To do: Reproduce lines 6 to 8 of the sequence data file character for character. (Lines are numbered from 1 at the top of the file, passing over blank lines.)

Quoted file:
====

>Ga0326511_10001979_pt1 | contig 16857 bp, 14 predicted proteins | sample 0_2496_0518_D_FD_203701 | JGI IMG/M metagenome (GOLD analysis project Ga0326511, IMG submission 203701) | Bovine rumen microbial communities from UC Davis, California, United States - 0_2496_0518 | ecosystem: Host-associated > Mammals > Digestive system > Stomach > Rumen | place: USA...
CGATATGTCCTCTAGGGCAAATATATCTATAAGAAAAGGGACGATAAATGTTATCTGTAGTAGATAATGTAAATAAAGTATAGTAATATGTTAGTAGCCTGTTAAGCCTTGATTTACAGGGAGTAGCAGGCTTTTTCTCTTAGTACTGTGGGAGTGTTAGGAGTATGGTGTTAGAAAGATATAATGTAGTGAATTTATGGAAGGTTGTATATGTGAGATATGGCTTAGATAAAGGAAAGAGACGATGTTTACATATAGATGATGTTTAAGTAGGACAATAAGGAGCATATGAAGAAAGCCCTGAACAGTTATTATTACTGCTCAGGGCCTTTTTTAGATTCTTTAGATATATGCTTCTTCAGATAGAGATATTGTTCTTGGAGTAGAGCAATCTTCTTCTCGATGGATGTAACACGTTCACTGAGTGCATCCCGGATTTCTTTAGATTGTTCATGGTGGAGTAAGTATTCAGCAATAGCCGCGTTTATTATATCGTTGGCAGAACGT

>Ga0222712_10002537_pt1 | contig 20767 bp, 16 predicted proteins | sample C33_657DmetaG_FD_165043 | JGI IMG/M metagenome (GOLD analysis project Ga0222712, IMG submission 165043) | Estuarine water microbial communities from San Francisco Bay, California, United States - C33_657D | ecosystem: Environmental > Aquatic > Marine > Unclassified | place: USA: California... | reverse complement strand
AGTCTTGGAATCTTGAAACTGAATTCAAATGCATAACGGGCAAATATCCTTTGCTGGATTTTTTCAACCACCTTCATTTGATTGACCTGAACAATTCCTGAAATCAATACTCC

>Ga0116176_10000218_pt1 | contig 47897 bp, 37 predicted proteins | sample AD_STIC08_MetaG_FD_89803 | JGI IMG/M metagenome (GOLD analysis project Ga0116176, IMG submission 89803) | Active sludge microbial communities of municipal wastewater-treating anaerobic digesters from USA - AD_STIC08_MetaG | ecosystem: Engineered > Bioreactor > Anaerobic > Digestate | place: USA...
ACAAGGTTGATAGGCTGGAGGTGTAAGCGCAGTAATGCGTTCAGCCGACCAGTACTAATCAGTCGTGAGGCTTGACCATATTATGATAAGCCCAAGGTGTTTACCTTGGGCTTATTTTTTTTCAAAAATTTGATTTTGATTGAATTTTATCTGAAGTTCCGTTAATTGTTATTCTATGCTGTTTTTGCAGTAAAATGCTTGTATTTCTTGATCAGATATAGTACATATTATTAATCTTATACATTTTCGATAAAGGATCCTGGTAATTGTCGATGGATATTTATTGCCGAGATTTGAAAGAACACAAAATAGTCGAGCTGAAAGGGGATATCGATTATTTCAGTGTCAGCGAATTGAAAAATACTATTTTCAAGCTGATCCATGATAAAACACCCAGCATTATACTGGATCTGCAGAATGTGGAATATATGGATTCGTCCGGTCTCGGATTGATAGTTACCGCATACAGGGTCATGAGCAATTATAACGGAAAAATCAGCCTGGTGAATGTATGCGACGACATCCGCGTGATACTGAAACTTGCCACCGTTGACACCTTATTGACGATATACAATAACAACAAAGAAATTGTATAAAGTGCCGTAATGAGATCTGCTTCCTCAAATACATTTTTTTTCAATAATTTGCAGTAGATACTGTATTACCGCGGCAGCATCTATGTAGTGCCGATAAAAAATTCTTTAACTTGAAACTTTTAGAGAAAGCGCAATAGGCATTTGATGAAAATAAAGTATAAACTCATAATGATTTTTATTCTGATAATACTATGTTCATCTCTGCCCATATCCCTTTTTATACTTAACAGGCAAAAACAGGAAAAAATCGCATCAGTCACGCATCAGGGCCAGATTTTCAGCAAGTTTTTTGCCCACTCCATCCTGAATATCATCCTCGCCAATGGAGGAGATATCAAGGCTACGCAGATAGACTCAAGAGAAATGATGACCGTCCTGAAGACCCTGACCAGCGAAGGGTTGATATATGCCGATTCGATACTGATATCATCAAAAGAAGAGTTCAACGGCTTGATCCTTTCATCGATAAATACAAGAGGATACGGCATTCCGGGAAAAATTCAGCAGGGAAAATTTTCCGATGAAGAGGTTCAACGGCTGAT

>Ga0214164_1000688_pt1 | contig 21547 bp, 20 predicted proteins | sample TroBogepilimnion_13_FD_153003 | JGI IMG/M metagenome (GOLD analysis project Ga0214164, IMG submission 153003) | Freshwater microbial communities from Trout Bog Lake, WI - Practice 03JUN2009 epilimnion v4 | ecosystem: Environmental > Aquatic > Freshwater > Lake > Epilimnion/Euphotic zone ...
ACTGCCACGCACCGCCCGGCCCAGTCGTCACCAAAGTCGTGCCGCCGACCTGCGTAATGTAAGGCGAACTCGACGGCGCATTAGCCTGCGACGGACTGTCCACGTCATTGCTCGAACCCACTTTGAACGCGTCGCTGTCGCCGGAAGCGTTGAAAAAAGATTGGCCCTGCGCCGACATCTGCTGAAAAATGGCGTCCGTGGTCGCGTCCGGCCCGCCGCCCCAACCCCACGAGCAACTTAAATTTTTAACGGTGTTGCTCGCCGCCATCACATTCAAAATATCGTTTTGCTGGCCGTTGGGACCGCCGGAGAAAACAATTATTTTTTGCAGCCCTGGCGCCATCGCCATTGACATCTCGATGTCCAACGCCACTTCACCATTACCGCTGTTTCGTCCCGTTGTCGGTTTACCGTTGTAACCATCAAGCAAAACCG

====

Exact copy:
ACAAGGTTGATAGGCTGGAGGTGTAAGCGCAGTAATGCGTTCAGCCGACCAGTACTAATCAGTCGTGAGGCTTGACCATATTATGATAAGCCCAAGGTGTTTACCTTGGGCTTATTTTTTTTCAAAAATTTGATTTTGATTGAATTTTATCTGAAGTTCCGTTAATTGTTATTCTATGCTGTTTTTGCAGTAAAATGCTTGTATTTCTTGATCAGATATAGTACATATTATTAATCTTATACATTTTCGATAAAGGATCCTGGTAATTGTCGATGGATATTTATTGCCGAGATTTGAAAGAACACAAAATAGTCGAGCTGAAAGGGGATATCGATTATTTCAGTGTCAGCGAATTGAAAAATACTATTTTCAAGCTGATCCATGATAAAACACCCAGCATTATACTGGATCTGCAGAATGTGGAATATATGGATTCGTCCGGTCTCGGATTGATAGTTACCGCATACAGGGTCATGAGCAATTATAACGGAAAAATCAGCCTGGTGAATGTATGCGACGACATCCGCGTGATACTGAAACTTGCCACCGTTGACACCTTATTGACGATATACAATAACAACAAAGAAATTGTATAAAGTGCCGTAATGAGATCTGCTTCCTCAAATACATTTTTTTTCAATAATTTGCAGTAGATACTGTATTACCGCGGCAGCATCTATGTAGTGCCGATAAAAAATTCTTTAACTTGAAACTTTTAGAGAAAGCGCAATAGGCATTTGATGAAAATAAAGTATAAACTCATAATGATTTTTATTCTGATAATACTATGTTCATCTCTGCCCATATCCCTTTTTATACTTAACAGGCAAAAACAGGAAAAAATCGCATCAGTCACGCATCAGGGCCAGATTTTCAGCAAGTTTTTTGCCCACTCCATCCTGAATATCATCCTCGCCAATGGAGGAGATATCAAGGCTACGCAGATAGACTCAAGAGAAATGATGACCGTCCTGAAGACCCTGACCAGCGAAGGGTTGATATATGCCGATTCGATACTGATATCATCAAAAGAAGAGTTCAACGGCTTGATCCTTTCATCGATAAATACAAGAGGATACGGCATTCCGGGAAAAATTCAGCAGGGAAAATTTTCCGATGAAGAGGTTCAACGGCTGAT

>Ga0214164_1000688_pt1 | contig 21547 bp, 20 predicted proteins | sample TroBogepilimnion_13_FD_153003 | JGI IMG/M metagenome (GOLD analysis project Ga0214164, IMG submission 153003) | Freshwater microbial communities from Trout Bog Lake, WI - Practice 03JUN2009 epilimnion v4 | ecosystem: Environmental > Aquatic > Freshwater > Lake > Epilimnion/Euphotic zone ...
ACTGCCACGCACCGCCCGGCCCAGTCGTCACCAAAGTCGTGCCGCCGACCTGCGTAATGTAAGGCGAACTCGACGGCGCATTAGCCTGCGACGGACTGTCCACGTCATTGCTCGAACCCACTTTGAACGCGTCGCTGTCGCCGGAAGCGTTGAAAAAAGATTGGCCCTGCGCCGACATCTGCTGAAAAATGGCGTCCGTGGTCGCGTCCGGCCCGCCGCCCCAACCCCACGAGCAACTTAAATTTTTAACGGTGTTGCTCGCCGCCATCACATTCAAAATATCGTTTTGCTGGCCGTTGGGACCGCCGGAGAAAACAATTATTTTTTGCAGCCCTGGCGCCATCGCCATTGACATCTCGATGTCCAACGCCACTTCACCATTACCGCTGTTTCGTCCCGTTGTCGGTTTACCGTTGTAACCATCAAGCAAAACCG